Sunnycrest Manor’s new administrator says that the county nursing facility is a “great place,” despite a mid-September state survey that fined the facility for deficiencies in safety and dining services.

“This is not us,” said administrator Cris Kirsch, who started in late September.

The facility has been uncomfortably in the spotlight since Dubuque County began attempting to lower its subsidy of the home, resulting in anxiety for staff and residents. Long-time Sunnycrest administrator Cathy Hedley left in early 2014. Since then, consultants provided an interim administrator, and the county hired Kelly McMahon this year to temporarily fill the role.

The largest of the fines levied against the nursing home, $5,000, was for not properly protecting a resident while walking, resulting in a fall. Staff had not used a gait belt, as required by care plans, and the patient suffered a hip fracture.

The state has accepted the facility’s correction plan, including having safety notices on how to move each resident in his or her room. Staff are also being instructed on using gait belts. “It’s something we work on every day,” Kirsch said.

Perhaps the state finding that reflects the greatest resident concern, however, regards food. “The facility failed to take into consideration residents’ choices and preference and maintain adequate food for residents’ meals,” according to the citation. “Interviews with residents and staff revealed the facility failed (to) provide substitutes of similar nutritional value to residents who refuse food served.” The state levied a $500 fine against Sunnycrest for deficiencies in food service.

Aramark took over consulting with dining services in mid-summer, changing Sunnycrest’s food supplier and employing two people on site. Staffing levels within dining services has been a challenge for the facility: as of last week, Sunnycrest had eight positions open in dining services.

In mid-September notes, multiple residents reported that the food had been great but had declined and that dining services refused to give them foods that weren’t on the menu. Residents complained of runny mashed potatoes, and that, if a resident took a salad, he or she had to give up another vegetable.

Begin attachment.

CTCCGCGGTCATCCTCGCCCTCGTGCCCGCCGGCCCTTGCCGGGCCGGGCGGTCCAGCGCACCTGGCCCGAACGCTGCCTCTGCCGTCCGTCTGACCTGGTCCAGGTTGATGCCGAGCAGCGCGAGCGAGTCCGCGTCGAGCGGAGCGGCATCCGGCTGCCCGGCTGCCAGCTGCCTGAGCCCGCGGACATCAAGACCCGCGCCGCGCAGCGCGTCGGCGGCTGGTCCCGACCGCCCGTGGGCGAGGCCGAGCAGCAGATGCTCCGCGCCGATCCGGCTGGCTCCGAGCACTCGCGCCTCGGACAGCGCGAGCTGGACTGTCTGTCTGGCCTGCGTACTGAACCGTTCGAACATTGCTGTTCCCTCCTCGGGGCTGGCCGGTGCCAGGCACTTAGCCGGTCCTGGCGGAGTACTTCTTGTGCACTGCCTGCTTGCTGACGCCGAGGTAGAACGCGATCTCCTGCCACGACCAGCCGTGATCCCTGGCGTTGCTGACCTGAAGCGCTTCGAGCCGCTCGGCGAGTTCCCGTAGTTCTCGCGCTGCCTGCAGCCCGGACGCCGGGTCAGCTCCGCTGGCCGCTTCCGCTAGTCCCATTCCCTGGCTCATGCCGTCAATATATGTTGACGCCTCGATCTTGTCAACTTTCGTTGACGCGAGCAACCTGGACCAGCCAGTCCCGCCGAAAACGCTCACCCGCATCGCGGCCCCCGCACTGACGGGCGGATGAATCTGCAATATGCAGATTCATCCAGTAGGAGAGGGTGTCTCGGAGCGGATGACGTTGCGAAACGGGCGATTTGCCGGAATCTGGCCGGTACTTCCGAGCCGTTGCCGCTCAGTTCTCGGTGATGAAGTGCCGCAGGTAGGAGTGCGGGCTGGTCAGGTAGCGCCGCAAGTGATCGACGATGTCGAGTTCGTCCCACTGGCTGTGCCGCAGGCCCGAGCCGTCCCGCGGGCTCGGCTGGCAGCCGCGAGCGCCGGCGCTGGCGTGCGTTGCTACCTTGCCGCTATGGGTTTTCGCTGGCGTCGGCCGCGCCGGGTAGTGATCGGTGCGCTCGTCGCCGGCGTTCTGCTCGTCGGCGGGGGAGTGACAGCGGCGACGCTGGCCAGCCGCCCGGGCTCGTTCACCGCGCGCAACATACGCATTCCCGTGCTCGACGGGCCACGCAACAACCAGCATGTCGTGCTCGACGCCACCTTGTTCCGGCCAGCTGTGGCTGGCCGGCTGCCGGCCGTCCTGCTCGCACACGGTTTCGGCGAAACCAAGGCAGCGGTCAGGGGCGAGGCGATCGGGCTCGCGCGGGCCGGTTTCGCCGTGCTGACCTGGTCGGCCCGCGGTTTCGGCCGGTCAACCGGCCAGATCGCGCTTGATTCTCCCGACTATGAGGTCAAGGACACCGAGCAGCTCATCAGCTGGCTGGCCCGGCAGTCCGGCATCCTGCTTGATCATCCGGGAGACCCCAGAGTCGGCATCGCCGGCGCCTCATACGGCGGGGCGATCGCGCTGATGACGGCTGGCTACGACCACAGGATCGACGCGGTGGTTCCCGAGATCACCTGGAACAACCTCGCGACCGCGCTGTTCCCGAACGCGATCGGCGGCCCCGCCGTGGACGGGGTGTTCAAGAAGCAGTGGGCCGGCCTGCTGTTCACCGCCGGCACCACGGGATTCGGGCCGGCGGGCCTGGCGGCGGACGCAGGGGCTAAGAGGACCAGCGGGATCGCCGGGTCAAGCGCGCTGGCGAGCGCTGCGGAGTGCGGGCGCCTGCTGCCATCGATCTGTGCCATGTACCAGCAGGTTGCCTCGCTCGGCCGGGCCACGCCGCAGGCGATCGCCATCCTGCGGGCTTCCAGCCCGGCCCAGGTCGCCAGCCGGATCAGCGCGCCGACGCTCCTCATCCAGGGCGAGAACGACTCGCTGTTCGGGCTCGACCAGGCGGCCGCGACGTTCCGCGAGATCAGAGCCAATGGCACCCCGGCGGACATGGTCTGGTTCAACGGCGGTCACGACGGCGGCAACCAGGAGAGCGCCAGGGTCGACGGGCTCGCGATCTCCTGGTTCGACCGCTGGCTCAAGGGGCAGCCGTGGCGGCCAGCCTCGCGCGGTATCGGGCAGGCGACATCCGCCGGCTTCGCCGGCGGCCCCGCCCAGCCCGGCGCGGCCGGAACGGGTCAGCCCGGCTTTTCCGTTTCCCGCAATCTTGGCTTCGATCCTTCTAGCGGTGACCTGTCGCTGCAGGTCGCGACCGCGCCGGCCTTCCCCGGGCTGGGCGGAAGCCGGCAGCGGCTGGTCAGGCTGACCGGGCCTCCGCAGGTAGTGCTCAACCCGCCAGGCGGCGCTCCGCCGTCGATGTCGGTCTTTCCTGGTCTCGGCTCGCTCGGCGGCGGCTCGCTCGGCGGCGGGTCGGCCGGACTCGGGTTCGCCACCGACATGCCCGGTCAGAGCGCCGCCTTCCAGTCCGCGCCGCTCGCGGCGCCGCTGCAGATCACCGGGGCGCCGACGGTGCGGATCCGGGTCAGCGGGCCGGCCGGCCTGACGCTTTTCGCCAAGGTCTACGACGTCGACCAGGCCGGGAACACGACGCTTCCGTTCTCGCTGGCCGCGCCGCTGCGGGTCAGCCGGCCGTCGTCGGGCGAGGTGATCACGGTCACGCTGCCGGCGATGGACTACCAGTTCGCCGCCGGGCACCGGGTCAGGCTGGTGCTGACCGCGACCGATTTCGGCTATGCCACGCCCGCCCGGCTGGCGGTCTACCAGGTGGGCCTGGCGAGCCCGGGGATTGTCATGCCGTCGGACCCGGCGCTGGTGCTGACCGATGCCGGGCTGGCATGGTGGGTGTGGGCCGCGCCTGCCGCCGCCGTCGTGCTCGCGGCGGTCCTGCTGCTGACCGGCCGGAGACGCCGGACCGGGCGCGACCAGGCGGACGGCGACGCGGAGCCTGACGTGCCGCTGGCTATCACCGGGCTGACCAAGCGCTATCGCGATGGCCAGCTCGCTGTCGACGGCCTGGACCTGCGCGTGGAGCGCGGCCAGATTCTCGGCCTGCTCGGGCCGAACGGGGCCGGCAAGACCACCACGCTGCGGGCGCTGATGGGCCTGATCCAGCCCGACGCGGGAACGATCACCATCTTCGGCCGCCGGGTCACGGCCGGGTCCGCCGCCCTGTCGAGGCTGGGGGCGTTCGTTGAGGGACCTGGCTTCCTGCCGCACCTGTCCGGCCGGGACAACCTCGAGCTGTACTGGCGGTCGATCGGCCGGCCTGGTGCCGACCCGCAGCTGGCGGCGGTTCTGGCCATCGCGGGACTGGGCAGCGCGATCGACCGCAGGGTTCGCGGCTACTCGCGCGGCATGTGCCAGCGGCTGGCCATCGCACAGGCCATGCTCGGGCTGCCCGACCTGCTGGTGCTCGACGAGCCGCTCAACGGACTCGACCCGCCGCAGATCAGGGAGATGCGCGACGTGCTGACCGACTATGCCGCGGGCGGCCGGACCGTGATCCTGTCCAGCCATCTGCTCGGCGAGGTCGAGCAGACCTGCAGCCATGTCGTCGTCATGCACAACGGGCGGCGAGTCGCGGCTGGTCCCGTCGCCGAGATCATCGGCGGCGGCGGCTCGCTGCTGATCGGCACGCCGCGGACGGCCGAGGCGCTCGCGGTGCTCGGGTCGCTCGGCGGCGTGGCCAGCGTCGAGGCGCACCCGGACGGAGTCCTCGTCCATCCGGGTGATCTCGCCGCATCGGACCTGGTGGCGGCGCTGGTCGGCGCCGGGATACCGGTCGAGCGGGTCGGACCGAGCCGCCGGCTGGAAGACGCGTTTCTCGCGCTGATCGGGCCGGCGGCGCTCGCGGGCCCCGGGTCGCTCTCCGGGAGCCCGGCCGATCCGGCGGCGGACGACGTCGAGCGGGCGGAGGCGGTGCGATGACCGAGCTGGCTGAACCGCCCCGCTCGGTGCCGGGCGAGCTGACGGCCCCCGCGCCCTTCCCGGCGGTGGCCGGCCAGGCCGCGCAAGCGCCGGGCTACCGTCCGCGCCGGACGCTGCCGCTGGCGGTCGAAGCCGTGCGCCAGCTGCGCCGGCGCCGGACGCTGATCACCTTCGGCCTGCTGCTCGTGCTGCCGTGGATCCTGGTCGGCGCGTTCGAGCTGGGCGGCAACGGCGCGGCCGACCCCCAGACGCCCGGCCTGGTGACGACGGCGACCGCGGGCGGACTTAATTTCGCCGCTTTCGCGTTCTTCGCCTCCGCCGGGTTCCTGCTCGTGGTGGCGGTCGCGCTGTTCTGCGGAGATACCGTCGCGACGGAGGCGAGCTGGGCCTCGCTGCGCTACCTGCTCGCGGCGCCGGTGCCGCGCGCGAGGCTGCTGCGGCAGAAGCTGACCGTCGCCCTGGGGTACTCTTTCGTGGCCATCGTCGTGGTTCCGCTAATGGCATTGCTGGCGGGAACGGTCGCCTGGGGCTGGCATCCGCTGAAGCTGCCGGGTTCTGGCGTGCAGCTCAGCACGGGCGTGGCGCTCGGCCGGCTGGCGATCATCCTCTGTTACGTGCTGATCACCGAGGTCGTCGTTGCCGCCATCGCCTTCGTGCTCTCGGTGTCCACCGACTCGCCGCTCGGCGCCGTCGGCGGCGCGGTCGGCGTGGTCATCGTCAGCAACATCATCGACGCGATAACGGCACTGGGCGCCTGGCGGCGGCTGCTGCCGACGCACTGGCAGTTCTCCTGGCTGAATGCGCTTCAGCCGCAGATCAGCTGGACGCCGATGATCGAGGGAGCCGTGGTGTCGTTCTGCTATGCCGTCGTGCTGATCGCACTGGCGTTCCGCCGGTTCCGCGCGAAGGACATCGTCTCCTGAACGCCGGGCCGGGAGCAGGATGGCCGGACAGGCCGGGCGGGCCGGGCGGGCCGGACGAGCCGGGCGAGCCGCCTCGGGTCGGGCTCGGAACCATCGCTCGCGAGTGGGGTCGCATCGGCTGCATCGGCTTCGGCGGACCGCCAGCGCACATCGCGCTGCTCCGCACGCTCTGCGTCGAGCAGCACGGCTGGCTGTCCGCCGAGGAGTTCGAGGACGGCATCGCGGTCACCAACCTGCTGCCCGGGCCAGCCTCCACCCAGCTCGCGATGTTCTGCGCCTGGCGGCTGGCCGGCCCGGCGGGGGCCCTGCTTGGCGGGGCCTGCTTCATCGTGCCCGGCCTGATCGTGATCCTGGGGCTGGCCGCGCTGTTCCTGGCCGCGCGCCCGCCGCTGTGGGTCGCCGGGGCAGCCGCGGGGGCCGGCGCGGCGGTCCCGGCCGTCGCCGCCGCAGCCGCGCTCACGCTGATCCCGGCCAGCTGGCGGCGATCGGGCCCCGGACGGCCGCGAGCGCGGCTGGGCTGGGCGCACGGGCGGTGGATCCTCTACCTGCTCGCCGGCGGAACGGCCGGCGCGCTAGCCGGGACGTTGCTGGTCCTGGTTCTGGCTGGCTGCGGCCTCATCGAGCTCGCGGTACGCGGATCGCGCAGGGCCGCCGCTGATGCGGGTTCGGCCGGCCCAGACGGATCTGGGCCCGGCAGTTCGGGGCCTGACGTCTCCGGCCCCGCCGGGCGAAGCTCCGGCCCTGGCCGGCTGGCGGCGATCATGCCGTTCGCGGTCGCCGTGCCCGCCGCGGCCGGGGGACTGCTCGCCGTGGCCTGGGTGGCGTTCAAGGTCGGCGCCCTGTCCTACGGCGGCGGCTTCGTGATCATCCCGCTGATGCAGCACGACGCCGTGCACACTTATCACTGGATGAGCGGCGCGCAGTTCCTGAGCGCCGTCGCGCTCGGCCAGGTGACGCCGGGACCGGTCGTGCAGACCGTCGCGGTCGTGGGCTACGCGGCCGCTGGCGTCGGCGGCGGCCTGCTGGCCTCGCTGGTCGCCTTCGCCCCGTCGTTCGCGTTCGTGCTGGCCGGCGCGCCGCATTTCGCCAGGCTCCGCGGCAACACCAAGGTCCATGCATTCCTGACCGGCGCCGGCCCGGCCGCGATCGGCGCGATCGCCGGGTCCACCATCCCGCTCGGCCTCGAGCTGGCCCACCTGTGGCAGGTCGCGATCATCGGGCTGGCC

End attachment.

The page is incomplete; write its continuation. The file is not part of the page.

At the time, items not listed on the menu had to be asked for at a nursing station and came out of the nursing budget. A family reported bringing in food, and another said that, despite a physician order for eggs and being unable to eat hard-boiled eggs, they were only served boiled eggs.

Others reported being denied seconds and complained that menus were sometimes changed when dining services ran out of food.

The state also found that the facility failed to serve palatable food at the proper temperature.

A third fine, for $500, was levied against the facility for not completing background checks on Aramark employees contracted in dietary services, as required by law. Because all fines were paid within 30 days, the facility paid 35 percent less than listed amounts.

Other findings included that the facility failed to employ a certified dietician, a full-time administrator or a medical director who was a physician.

At the time, McMahon served as administrator, reporting that she working at Sunnycrest about 25 hours a week. A nurse practitioner, McMahon said she served as medical director after the resignation of the previous medical director resigned.

A state survey that started a week later found significantly fewer problems: a fire drill was missed in August, and a background check was completed a day late.

Before beginning at Sunnycrest Sept. 28, Kirsch held a similar position at Luther Manor. “This is in the past,” she said of the deficiencies. “We’re going to move past it and be the amazing place we are.”

Kirsch said that Sunnycrest staff are committed to meeting monthly with residents, regarding menus, including once-a-month “residents’ choice” menu. The facility is also trying to do simple things, such as make sure that bread is offered so residents can make a sandwich at any meal, offering a different kind of mashed potatoes and changing unpopular turkey hot dogs.

Kirsch pointed to dining services’ 88 combined years of service, as well as the dedication of staff throughout the facility. “It’s not representative of what’s going on out there at all,” Kirsch said. “I’ve been so warmly welcomed by staff and residents. It’s like we’re talking about two different places. My interactions with staff and residents have been amazing.”

At Sunnycrest, Kirsch wants to talk about things that bring joy to residents’ lives: the facility’s recent hayride, a drive-in movie and how two CNAs refurbished an unused metal cart into a brightly-painted “Sweets and Treats” cart for residents.

“This focus on the state survey, it’s not what I see,” Kirsch said of Sunnycrest. “I want everybody to know it’s the great place people thought it to be.”